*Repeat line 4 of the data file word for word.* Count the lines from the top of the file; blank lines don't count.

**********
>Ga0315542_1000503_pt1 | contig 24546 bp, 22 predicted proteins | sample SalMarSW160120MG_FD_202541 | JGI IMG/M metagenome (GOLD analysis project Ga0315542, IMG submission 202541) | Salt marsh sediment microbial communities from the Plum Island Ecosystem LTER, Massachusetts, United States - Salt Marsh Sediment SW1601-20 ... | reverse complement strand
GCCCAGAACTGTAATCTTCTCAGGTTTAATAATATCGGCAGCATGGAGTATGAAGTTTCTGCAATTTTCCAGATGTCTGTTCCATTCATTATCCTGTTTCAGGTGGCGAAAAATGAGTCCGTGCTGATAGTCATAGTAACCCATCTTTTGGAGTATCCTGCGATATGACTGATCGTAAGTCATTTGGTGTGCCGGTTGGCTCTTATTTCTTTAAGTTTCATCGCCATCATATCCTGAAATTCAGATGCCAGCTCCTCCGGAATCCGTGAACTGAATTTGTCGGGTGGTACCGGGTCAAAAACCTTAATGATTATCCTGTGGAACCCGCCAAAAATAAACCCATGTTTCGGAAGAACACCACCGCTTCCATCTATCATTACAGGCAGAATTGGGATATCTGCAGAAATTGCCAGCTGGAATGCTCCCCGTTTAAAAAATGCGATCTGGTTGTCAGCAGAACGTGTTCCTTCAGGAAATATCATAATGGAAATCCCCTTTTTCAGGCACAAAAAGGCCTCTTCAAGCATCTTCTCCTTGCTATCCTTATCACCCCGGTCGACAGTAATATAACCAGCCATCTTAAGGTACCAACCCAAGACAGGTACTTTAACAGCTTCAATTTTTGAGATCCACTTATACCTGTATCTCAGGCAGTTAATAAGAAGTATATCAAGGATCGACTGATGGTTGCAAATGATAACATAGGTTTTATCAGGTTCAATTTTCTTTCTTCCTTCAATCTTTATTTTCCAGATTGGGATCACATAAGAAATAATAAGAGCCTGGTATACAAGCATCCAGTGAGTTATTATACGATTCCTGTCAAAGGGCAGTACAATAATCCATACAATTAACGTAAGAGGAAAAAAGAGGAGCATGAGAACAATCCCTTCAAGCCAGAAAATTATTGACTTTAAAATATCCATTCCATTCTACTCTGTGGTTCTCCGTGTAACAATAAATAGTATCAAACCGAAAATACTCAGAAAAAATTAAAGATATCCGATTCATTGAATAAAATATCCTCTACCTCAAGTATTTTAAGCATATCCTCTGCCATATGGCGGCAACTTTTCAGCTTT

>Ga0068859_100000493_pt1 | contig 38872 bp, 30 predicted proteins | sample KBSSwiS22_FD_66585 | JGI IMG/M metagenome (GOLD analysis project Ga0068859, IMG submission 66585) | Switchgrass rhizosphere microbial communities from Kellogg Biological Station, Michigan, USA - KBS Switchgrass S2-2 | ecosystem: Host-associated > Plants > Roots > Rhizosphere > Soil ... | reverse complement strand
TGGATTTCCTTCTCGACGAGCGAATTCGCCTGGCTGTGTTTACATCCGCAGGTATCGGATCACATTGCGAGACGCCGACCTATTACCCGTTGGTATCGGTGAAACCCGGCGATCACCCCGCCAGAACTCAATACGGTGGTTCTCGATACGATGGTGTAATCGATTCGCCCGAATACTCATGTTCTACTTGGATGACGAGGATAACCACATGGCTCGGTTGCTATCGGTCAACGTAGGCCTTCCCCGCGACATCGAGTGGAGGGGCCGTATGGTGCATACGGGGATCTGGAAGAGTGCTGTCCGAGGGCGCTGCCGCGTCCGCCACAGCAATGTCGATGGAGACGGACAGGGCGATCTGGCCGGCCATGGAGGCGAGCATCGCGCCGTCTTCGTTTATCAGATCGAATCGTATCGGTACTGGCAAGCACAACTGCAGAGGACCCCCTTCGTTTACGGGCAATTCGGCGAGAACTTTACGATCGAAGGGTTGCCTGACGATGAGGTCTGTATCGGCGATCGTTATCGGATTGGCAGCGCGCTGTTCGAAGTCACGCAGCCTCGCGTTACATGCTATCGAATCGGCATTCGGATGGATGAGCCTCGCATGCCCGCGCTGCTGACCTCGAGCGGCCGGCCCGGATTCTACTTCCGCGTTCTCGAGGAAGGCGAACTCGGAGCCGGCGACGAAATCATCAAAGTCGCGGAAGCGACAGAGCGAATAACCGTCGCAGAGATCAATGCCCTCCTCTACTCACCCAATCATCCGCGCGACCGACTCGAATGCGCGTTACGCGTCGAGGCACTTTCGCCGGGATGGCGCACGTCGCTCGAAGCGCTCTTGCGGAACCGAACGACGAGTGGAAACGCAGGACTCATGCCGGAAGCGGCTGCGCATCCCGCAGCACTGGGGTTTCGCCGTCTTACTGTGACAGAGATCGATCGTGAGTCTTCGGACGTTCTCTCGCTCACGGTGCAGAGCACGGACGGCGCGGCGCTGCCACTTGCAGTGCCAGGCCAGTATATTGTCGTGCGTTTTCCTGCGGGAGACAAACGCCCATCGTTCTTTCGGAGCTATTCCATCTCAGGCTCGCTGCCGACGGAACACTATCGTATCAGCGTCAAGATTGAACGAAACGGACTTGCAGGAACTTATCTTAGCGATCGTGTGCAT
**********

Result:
TGGATTTCCTTCTCGACGAGCGAATTCGCCTGGCTGTGTTTACATCCGCAGGTATCGGATCACATTGCGAGACGCCGACCTATTACCCGTTGGTATCGGTGAAACCCGGCGATCACCCCGCCAGAACTCAATACGGTGGTTCTCGATACGATGGTGTAATCGATTCGCCCGAATACTCATGTTCTACTTGGATGACGAGGATAACCACATGGCTCGGTTGCTATCGGTCAACGTAGGCCTTCCCCGCGACATCGAGTGGAGGGGCCGTATGGTGCATACGGGGATCTGGAAGAGTGCTGTCCGAGGGCGCTGCCGCGTCCGCCACAGCAATGTCGATGGAGACGGACAGGGCGATCTGGCCGGCCATGGAGGCGAGCATCGCGCCGTCTTCGTTTATCAGATCGAATCGTATCGGTACTGGCAAGCACAACTGCAGAGGACCCCCTTCGTTTACGGGCAATTCGGCGAGAACTTTACGATCGAAGGGTTGCCTGACGATGAGGTCTGTATCGGCGATCGTTATCGGATTGGCAGCGCGCTGTTCGAAGTCACGCAGCCTCGCGTTACATGCTATCGAATCGGCATTCGGATGGATGAGCCTCGCATGCCCGCGCTGCTGACCTCGAGCGGCCGGCCCGGATTCTACTTCCGCGTTCTCGAGGAAGGCGAACTCGGAGCCGGCGACGAAATCATCAAAGTCGCGGAAGCGACAGAGCGAATAACCGTCGCAGAGATCAATGCCCTCCTCTACTCACCCAATCATCCGCGCGACCGACTCGAATGCGCGTTACGCGTCGAGGCACTTTCGCCGGGATGGCGCACGTCGCTCGAAGCGCTCTTGCGGAACCGAACGACGAGTGGAAACGCAGGACTCATGCCGGAAGCGGCTGCGCATCCCGCAGCACTGGGGTTTCGCCGTCTTACTGTGACAGAGATCGATCGTGAGTCTTCGGACGTTCTCTCGCTCACGGTGCAGAGCACGGACGGCGCGGCGCTGCCACTTGCAGTGCCAGGCCAGTATATTGTCGTGCGTTTTCCTGCGGGAGACAAACGCCCATCGTTCTTTCGGAGCTATTCCATCTCAGGCTCGCTGCCGACGGAACACTATCGTATCAGCGTCAAGATTGAACGAAACGGACTTGCAGGAACTTATCTTAGCGATCGTGTGCAT